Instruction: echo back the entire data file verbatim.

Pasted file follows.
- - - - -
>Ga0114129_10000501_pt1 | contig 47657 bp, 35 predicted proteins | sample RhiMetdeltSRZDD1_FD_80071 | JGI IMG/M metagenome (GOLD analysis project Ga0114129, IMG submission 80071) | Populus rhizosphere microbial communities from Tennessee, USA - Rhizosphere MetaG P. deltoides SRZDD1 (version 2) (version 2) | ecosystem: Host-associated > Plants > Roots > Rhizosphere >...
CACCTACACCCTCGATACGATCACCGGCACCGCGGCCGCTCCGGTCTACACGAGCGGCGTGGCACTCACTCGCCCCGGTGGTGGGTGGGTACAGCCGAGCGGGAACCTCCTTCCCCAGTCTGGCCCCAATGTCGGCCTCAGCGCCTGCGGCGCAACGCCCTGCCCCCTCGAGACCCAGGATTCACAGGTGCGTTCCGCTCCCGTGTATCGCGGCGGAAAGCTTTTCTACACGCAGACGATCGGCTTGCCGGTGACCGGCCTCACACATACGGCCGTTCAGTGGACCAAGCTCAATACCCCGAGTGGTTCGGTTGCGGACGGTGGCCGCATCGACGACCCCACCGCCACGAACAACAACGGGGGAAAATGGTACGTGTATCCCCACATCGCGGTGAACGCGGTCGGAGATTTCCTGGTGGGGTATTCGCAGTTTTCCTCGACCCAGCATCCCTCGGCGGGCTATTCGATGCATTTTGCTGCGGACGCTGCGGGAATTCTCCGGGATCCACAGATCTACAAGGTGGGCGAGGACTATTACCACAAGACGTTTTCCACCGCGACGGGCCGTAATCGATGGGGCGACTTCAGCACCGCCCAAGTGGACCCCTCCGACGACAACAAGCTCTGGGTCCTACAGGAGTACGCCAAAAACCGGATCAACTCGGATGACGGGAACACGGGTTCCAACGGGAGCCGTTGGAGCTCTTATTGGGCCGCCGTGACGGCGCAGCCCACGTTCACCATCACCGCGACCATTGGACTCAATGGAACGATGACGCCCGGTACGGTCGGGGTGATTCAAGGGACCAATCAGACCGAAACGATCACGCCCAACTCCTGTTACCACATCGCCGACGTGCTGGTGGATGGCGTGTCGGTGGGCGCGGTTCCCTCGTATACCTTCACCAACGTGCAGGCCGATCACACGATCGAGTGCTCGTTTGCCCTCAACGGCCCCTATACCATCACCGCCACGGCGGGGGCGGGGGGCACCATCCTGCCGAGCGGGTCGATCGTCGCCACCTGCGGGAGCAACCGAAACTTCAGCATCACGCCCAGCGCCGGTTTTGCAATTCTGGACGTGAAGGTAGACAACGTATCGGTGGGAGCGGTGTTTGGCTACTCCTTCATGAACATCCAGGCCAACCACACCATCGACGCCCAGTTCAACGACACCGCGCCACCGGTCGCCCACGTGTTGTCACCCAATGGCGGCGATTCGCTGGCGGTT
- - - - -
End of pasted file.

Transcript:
>Ga0114129_10000501_pt1 | contig 47657 bp, 35 predicted proteins | sample RhiMetdeltSRZDD1_FD_80071 | JGI IMG/M metagenome (GOLD analysis project Ga0114129, IMG submission 80071) | Populus rhizosphere microbial communities from Tennessee, USA - Rhizosphere MetaG P. deltoides SRZDD1 (version 2) (version 2) | ecosystem: Host-associated > Plants > Roots > Rhizosphere >...
CACCTACACCCTCGATACGATCACCGGCACCGCGGCCGCTCCGGTCTACACGAGCGGCGTGGCACTCACTCGCCCCGGTGGTGGGTGGGTACAGCCGAGCGGGAACCTCCTTCCCCAGTCTGGCCCCAATGTCGGCCTCAGCGCCTGCGGCGCAACGCCCTGCCCCCTCGAGACCCAGGATTCACAGGTGCGTTCCGCTCCCGTGTATCGCGGCGGAAAGCTTTTCTACACGCAGACGATCGGCTTGCCGGTGACCGGCCTCACACATACGGCCGTTCAGTGGACCAAGCTCAATACCCCGAGTGGTTCGGTTGCGGACGGTGGCCGCATCGACGACCCCACCGCCACGAACAACAACGGGGGAAAATGGTACGTGTATCCCCACATCGCGGTGAACGCGGTCGGAGATTTCCTGGTGGGGTATTCGCAGTTTTCCTCGACCCAGCATCCCTCGGCGGGCTATTCGATGCATTTTGCTGCGGACGCTGCGGGAATTCTCCGGGATCCACAGATCTACAAGGTGGGCGAGGACTATTACCACAAGACGTTTTCCACCGCGACGGGCCGTAATCGATGGGGCGACTTCAGCACCGCCCAAGTGGACCCCTCCGACGACAACAAGCTCTGGGTCCTACAGGAGTACGCCAAAAACCGGATCAACTCGGATGACGGGAACACGGGTTCCAACGGGAGCCGTTGGAGCTCTTATTGGGCCGCCGTGACGGCGCAGCCCACGTTCACCATCACCGCGACCATTGGACTCAATGGAACGATGACGCCCGGTACGGTCGGGGTGATTCAAGGGACCAATCAGACCGAAACGATCACGCCCAACTCCTGTTACCACATCGCCGACGTGCTGGTGGATGGCGTGTCGGTGGGCGCGGTTCCCTCGTATACCTTCACCAACGTGCAGGCCGATCACACGATCGAGTGCTCGTTTGCCCTCAACGGCCCCTATACCATCACCGCCACGGCGGGGGCGGGGGGCACCATCCTGCCGAGCGGGTCGATCGTCGCCACCTGCGGGAGCAACCGAAACTTCAGCATCACGCCCAGCGCCGGTTTTGCAATTCTGGACGTGAAGGTAGACAACGTATCGGTGGGAGCGGTGTTTGGCTACTCCTTCATGAACATCCAGGCCAACCACACCATCGACGCCCAGTTCAACGACACCGCGCCACCGGTCGCCCACGTGTTGTCACCCAATGGCGGCGATTCGCTGGCGGTT